Dan Carter

Aaron Smith and Dan Carter named greatest All Blacks No 9 and 10

As part of Sky Sport’s quest to find New Zealand’s Greatest XV, a panel of leading journalists and broadcasters – Grant Nisbett, Ken Laban, Rikki Swannell and Phil Gifford – were last week asked by The Breakdown who they thought were the country’s best-ever halfback and first-five.

The panel were unanimous in their verdict that Smith, the current All Blacks No 9, and Carter, the two-time World Cup-winning No 10, were New Zealand’s greatest halves pairing.

Dan Carter becomes first 'leader in practice' at University of Oxford entrepreneurship centre

On Monday, in a post on LinkedIn, Carter said he was honoured to have been appointed a “leader in practice” at the Oxford Foundry, the entrepreneurship centre at the University of Oxford.

“I’ve been given the opportunity to help our future leaders to gain skills in leadership under pressure, developing a mindset of growth, and building strong, collaborative and resilient teams,” Carter said.

Carter said he started his professional rugby career at the age of 20, while his peers were heading off to university.

Dan Carter reflects on career after retiring: Not bad for a 'little bogan from Southbridge'

Not bad for a "young little bogan from Southbridge".

Rugby icon Dan Carter, arguably the greatest player in the history of the game, has expanded on his reasons for retirement in an exclusive interview on the first edition of Stan Sports' Rugby Heaven show on Tuesday night.

The All Blacks legend called time on his fairytale career on Saturday after winning two Rugby World Cups and finishing streets ahead as the leading point scorer in test history (1598, next best is Jonny Wilkinson with 1246).

'A near faultless player' - How the rugby world is reacting to Dan Carter's retirement

At 38, Carter’s retirement from the game will have surprised nobody, but it brings to an end an era in which the revered New Zealander walked the rugby world as a metaphorical god among men, the sport’s greatest of all time at 10.

Carter’s mark on the game will live on, but fans will no longer get the see him kick a ball in anger or fling an outrageous pass, at least not in a professional setting.

Dan Carter confirms retirement from rugby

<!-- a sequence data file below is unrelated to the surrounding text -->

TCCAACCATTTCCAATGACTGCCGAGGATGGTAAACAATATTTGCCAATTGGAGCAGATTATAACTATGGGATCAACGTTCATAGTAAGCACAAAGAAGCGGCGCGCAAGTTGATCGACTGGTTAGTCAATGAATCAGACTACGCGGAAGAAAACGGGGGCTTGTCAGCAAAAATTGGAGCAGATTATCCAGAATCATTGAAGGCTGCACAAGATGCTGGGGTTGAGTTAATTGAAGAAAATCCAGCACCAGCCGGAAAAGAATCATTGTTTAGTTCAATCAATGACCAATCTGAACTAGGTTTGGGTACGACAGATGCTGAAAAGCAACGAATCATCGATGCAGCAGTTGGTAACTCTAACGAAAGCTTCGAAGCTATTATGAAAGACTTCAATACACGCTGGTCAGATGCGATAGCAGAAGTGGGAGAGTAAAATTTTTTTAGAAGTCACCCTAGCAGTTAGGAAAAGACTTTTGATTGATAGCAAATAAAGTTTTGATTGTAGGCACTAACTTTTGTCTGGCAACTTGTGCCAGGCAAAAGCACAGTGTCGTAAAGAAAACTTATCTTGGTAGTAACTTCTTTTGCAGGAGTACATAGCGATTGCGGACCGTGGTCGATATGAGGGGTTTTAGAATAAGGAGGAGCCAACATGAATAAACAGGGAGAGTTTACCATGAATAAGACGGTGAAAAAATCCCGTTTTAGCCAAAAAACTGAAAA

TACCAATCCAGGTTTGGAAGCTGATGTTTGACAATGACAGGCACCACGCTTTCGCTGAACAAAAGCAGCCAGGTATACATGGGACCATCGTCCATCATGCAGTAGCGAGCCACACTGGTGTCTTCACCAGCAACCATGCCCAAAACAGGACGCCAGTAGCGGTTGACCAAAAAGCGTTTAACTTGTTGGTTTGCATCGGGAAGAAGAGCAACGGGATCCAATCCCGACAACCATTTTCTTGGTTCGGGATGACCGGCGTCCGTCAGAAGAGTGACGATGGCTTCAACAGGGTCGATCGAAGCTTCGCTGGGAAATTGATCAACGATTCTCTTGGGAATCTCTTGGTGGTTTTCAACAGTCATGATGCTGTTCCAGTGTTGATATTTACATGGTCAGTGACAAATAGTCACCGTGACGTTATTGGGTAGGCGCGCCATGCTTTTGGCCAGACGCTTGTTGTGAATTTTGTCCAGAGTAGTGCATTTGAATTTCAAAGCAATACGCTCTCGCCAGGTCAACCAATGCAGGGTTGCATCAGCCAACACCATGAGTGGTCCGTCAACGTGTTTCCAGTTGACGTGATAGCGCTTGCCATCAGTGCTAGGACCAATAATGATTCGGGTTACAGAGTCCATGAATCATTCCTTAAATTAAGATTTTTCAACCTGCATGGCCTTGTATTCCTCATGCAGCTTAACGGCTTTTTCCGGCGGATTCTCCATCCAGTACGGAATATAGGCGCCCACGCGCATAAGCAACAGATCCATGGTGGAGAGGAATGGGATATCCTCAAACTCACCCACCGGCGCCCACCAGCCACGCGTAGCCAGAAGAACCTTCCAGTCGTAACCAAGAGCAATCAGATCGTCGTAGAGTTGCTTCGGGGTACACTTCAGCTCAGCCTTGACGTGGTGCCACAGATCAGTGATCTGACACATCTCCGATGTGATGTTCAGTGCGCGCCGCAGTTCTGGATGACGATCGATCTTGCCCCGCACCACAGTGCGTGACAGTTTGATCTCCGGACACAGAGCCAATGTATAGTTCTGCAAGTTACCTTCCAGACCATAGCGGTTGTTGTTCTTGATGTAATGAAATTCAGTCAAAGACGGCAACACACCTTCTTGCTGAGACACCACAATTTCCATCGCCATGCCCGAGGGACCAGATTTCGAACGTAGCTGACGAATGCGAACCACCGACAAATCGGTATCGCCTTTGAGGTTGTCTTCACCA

The 38-year-old, with 112 test caps to his name, played his last test in 2015 when he produced a man-of-the-match display to help the All Blacks to victory over Australia in the World Cup final.

The Canterbury first-five was also part of the New Zealand team that won the 2011 edition of the tournament, though he missed the final after tearing his groin tendon.

He leaves the game as the highest point scorer in test rugby with 1598, more than 350 points clear of England's Jonny Wilkinson.

"I officially retire from professional rugby today," Carter wrote on Twitter.

Leon MacDonald lifts lid on Dan Carter's playing future with the Blues

Carter signed for the Blues last season but didn’t end up getting any playing time thanks to the Covid-enforced cancellation of the final Super Rugby Aotearoa clash against the Crusaders, where he was set to make his debut.

While there was never really an expectation that Carter would return as a player to the franchise, it didn’t stop MacDonald from trying to persuade the 38-year-old to return once again.

Dan Carter reveals his formula for beating negativity

The 38-year-old Carter has started a #keeptheballgoing social media campaign that encourages people to check in on three of their friends to "keep the conversation going" about mental health.

While Carter has achieved virtually everything in the game, including winning two World Cups and three world player of the year titles, his career has also had some difficult lows, particularly around injuries.

He said the groin injury that prematurely ended his 20121 World Cup at home had been particularly testing.

Former All Black Dan Carter gets growing with Movember

But the former All Blacks star was facing one of his toughest challenges this month - growing a moustache to raise awareness about mental health.

"I can't grow a strong mo' (moustache)," Carter, who normally only has to shave about twice a week, said on Thursday.

"I have done bits and pieces over the years but never committed to growing one for a month.

"It's been just over a week and it's pathetic really."

'It took a bit of convincing': Dan Carter sheds light on decision to join Blues

Carter, 38, bowed out of international rugby after leading the All Blacks to victory at the 2015 Rugby World Cup, the three-time World Rugby Player of the Year then spent three seasons in Paris with Racing 92 before joining the Kobelco Steelers in Japan in 2018.

However, the global Covid-19 pandemic put an early end to domestic rugby in Japan in 2020 and Carter decided to return to New Zealand to take up a role with the Blues in Super Rugby Aotearoa.

Dan Carter recognises 'old-man calves' may prevent Blues appearance

The 112-test former All Blacks first five, 38, signed for the Blues as injury cover and had been pencilled in on their bench for a 18 July match with the Wellington Hurricanes. Carter, however, suffered a calf strain and was forced to withdraw from the matchday squad.

In a social media Q&A session, he said his expectations of getting game time had been low in any case before the injury.

"I wasn't really expecting to (play) to be honest, unless there was an injury to Beauden (Barrett) or Otere (Black)," Carter said.